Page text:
A woman carries a container of water at a UN-protected site in Juba that offers shelter to civilians fleeing fighting
A shaky peace deal in South Sudan stands a chance of success despite delays in implementing it and many lingering unresolved issues, the UN envoy said Friday.
The agreement signed in September provides for a power-sharing government that will prepare elections meant to turn the page on five years of war in South Sudan -- one of the world's worst conflicts.
Critics of the deal say it is largely a repeat of a previous 2015 agreement that fell apart when heavy fighting broke out in Juba between President Salva Kiir's forces and fighters loyal to Riek Machar.
"There are some who believe that a return to violence is inevitable," UN envoy David Shearer told the Security Council.
"We don't concur. This agreement has broader buy-in from parties than the 2015 agreement. It is widely embraced by the population."
Shearer said the parties were "well behind" in implementing the agreement and that key issues had been deferred, such as forming a unified army to be deployed in Juba and major towns, and providing security for opposition leaders returning from exile.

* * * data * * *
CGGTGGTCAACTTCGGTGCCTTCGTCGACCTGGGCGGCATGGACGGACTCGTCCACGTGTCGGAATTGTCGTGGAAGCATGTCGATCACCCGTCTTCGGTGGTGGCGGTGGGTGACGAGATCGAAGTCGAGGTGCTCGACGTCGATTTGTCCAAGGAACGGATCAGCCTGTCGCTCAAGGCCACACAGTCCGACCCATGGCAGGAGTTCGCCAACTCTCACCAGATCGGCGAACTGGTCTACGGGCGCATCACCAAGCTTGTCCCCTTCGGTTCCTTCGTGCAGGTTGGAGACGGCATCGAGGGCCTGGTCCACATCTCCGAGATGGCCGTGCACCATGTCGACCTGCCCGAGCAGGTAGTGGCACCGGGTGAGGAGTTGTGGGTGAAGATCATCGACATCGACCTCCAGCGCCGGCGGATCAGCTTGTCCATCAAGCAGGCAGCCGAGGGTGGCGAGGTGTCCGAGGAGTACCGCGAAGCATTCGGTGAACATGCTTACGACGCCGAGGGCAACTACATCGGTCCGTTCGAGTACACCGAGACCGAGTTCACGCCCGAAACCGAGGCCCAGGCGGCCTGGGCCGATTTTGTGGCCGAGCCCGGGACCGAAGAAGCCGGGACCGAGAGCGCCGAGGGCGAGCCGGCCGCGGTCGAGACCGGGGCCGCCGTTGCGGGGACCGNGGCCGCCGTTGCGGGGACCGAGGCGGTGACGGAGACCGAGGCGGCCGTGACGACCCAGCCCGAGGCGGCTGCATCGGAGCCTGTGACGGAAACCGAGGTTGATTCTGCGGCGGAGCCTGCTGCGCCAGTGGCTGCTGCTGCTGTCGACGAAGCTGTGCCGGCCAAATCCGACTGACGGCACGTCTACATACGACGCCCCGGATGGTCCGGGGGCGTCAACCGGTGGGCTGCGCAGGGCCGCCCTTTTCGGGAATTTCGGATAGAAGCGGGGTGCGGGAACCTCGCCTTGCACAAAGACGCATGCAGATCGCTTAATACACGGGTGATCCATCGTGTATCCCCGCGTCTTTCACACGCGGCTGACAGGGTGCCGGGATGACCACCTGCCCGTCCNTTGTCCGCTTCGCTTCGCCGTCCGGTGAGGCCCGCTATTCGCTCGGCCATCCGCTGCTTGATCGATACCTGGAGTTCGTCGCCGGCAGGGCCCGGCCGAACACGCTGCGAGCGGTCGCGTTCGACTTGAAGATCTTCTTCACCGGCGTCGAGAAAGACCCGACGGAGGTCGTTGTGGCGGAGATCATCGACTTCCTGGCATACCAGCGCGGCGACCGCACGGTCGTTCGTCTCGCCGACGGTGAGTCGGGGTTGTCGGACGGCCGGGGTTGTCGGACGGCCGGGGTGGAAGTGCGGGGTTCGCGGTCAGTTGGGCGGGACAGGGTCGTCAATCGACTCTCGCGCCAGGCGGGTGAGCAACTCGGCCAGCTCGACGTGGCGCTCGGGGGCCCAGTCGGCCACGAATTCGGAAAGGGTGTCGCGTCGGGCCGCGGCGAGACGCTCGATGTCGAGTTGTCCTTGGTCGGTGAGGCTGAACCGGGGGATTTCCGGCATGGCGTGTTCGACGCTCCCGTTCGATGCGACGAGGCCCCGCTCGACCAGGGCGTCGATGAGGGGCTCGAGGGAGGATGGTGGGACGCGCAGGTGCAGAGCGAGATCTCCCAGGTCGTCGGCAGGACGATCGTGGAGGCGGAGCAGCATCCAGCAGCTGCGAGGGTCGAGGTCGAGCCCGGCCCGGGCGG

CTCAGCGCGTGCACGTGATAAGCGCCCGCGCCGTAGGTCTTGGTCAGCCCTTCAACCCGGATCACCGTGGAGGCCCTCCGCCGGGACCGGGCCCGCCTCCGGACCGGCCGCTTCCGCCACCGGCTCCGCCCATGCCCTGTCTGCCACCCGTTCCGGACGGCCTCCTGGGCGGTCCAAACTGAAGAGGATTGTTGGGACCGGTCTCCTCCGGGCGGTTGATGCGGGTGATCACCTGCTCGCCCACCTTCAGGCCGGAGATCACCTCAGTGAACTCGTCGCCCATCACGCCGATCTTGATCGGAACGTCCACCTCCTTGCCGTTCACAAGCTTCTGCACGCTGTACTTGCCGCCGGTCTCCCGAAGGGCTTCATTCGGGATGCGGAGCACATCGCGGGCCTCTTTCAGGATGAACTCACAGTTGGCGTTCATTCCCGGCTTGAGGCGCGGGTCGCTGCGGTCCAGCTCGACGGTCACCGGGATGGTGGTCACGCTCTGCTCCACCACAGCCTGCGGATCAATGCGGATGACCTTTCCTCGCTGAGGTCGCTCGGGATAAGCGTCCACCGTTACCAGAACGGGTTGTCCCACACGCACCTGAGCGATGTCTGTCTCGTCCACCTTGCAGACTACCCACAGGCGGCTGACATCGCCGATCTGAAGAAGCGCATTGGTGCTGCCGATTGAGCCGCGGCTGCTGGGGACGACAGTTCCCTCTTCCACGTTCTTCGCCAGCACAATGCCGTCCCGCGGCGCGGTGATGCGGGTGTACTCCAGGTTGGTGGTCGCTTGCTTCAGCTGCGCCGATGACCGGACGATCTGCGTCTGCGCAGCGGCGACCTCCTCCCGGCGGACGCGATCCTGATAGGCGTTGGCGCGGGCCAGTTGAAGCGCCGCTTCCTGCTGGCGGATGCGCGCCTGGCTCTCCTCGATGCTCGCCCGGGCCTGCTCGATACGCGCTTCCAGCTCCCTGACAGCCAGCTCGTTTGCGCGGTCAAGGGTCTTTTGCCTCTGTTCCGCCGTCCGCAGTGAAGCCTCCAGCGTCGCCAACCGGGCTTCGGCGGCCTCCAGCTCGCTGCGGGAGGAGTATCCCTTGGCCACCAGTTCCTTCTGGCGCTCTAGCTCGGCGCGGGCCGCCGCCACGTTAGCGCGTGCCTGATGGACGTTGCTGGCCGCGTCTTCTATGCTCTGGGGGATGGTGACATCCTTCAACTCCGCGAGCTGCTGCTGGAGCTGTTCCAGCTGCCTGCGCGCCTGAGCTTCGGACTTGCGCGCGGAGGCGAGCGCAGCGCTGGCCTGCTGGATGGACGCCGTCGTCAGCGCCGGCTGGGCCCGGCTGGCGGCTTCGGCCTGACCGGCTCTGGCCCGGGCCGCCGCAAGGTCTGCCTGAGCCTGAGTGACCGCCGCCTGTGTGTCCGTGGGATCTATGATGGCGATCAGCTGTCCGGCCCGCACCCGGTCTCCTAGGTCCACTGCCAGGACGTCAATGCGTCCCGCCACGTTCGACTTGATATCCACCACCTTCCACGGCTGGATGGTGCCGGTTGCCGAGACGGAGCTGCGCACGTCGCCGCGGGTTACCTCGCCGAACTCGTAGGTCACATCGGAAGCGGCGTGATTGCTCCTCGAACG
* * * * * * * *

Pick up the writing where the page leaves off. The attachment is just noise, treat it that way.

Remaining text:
A first test of the deal will come in May when a transitional government led by Kiir and five vice presidents including Machar, currently in exile in Khartoum, is to take over.
- Financial backing -
"This peace agreement is far from perfect. But it is the one that we have in front of us today and we are not going to get another chance at this," said Shearer.
To bolster the peace deal, the UN envoy appealed for financial support through contributions to a newly-established trust fund that will help provide resources.
But the United States, South Sudan's biggest financial backer, made clear that the Juba government must pour some of its own revenues from oil production into support for peace.
"Absent such transparency, South Sudan's leaders cannot expect the international community to provide substantial financial support to implement the peace agreement," said US Acting Ambassador Jonathan Cohen.
South Sudan descended into war in December 2013 when Kiir accused Machar, his former deputy, of plotting a coup.
Under the previous deal, Machar returned from exile with a group of bodyguards in July 2016, sparking a major battle in Juba that forced the rebel leader to flee the country chased by tanks and helicopter gunships.
The war has killed tens of thousands of people, uprooted over one third of South Sudan's 12 million people and has seen horrific levels of sexual violence along with brutal attacks on civilians.
The council was meeting ahead of a vote expected next week on renewing the mandate of the 16,000-strong UN peacekeeping mission in South Sudan, known as UNMISS.
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